Taxes on electronic purchases: The implications of the latest Customs decision

The announcement has caused widespread controversy. As of July 1, 2022, purchases made via international e-commerce platforms will be excluded from the import duty exemption, regardless of value, according to the ADII.
This provision does not apply to shipments, without commercial character received from abroad whose value does not exceed 1,250 dirhams, which will continue to benefit from the customs exemption in accordance with the aforementioned decree, says the same source.
The new measure is justified by the Customs Administration by the explosion of online shopping, noting that the turnover achieved in Morocco by some platforms exceeded the billion dirhams in 2021.  In addition, it was found, after investigations by the Moroccan authorities, that illegal practices were behind this disturbing development.
The new taxes vary according to the nature of the products. In addition to the VAT, which remains fixed, import duties may vary from one country to another. The former is generally set at 20%. Suppose that an item whose initial selling price before this measure is 100 dirhams, it would have to pay 20 dirhams more. If the product in question is textiles, the additional cost would be 40 dirhams as a 40% import duty. This same rate increases to 2.5% if the product is electrotonic.
For Turkish products, import duties are 36% for textiles. The additional cost would be 36 dirhams.
The application of these taxes also emanate from the fact that shipments sent by some international platforms of e-commerce are in reality operations of importing large quantities of goods, under cover of customs facilities provided for exceptional shipments not having a commercial character as well as goods of low value.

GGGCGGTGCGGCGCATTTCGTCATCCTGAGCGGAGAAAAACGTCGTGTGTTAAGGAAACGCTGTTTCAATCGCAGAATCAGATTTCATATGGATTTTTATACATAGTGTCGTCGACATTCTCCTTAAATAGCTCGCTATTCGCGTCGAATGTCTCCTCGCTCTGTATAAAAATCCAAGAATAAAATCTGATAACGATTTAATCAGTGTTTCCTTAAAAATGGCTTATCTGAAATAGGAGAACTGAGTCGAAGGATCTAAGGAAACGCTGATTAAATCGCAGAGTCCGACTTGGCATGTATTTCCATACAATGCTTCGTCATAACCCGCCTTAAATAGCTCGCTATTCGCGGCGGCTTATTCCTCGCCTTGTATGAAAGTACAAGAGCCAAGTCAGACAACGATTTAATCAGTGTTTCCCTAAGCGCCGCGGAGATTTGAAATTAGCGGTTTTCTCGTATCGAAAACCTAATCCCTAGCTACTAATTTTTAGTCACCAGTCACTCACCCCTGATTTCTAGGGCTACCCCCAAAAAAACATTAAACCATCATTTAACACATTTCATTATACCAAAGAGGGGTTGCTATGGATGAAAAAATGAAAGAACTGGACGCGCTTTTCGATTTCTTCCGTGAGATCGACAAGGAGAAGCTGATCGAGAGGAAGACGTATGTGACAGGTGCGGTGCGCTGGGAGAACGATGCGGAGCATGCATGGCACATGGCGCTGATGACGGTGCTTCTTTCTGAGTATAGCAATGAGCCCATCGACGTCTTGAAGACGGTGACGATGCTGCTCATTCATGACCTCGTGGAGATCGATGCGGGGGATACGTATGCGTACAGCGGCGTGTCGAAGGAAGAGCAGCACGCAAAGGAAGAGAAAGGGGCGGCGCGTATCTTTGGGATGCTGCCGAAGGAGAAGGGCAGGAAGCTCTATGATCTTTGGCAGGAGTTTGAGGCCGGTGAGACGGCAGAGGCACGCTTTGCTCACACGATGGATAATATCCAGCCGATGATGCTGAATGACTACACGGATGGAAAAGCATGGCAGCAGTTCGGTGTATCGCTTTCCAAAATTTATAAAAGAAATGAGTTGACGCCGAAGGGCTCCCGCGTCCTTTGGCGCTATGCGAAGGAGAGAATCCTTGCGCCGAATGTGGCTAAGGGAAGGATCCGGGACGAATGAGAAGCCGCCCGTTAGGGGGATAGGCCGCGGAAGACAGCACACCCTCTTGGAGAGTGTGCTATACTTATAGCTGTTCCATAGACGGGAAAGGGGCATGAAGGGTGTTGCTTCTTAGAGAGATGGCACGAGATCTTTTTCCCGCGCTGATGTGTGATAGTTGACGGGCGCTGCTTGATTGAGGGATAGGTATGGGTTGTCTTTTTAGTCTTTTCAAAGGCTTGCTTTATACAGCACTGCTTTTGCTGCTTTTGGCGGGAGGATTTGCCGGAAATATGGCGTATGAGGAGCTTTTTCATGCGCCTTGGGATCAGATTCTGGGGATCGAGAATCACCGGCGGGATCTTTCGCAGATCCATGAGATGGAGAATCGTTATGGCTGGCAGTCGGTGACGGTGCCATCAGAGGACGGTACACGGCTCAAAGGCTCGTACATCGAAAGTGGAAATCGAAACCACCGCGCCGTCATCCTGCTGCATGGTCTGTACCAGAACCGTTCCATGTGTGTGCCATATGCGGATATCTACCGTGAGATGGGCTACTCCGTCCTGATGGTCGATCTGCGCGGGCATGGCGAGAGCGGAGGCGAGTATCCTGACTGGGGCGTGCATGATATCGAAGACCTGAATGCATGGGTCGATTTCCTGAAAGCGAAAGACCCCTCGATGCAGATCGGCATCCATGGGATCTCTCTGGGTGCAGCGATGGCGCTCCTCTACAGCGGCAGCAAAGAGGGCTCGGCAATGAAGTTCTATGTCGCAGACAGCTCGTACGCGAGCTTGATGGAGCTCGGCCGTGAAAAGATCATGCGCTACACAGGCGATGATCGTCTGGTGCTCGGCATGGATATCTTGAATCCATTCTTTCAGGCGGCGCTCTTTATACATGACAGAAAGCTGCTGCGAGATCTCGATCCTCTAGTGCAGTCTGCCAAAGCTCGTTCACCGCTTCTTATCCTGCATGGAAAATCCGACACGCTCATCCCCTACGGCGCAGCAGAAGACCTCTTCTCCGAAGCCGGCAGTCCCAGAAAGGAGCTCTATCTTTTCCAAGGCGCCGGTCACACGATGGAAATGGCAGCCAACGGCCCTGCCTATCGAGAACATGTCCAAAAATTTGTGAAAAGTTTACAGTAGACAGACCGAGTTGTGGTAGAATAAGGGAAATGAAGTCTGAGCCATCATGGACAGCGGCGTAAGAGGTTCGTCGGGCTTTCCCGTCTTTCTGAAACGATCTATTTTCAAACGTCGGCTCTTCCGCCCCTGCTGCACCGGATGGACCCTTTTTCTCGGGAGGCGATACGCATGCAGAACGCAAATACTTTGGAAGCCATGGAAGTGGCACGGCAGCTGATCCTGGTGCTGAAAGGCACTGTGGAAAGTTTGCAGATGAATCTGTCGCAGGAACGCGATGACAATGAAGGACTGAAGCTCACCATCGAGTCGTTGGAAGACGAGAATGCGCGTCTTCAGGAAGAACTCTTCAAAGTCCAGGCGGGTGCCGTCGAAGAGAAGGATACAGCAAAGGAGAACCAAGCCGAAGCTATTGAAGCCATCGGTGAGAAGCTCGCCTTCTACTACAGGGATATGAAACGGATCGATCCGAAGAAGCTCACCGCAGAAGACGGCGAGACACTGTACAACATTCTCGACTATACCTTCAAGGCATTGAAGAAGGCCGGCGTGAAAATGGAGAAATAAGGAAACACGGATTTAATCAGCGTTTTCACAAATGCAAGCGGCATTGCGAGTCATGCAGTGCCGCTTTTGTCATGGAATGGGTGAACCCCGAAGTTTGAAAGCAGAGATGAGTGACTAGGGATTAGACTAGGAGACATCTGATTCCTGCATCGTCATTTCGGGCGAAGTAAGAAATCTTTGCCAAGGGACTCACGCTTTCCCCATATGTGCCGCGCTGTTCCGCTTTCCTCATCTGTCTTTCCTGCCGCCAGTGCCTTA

This situation has led to the emergence of an informal market consisting of the resale of items purchased via international e-commerce sites, using fraud on the declared value of purchases (under-invoicing) or by distributing them among several beneficiaries, while the real buyer is the same person and this, in order to benefit from the customs exemption and circumvent the control standards related to consumer protection. The ADII explained that with these measures it seeks to create a balance in the market, given that “these practices constitute unfair competition for local industry and formal trade and a loss of revenue for the State and may represent a danger to consumer health.
“In order to mitigate this situation, the strengthening of customs control over shipments of electronic commerce has proved necessary, which is why it was decided to amend the provisions of Article 190-e)-2 ° of Decree No. 2-77-862 framing the exceptional shipments devoid of any commercial character, “concludes the ADII.

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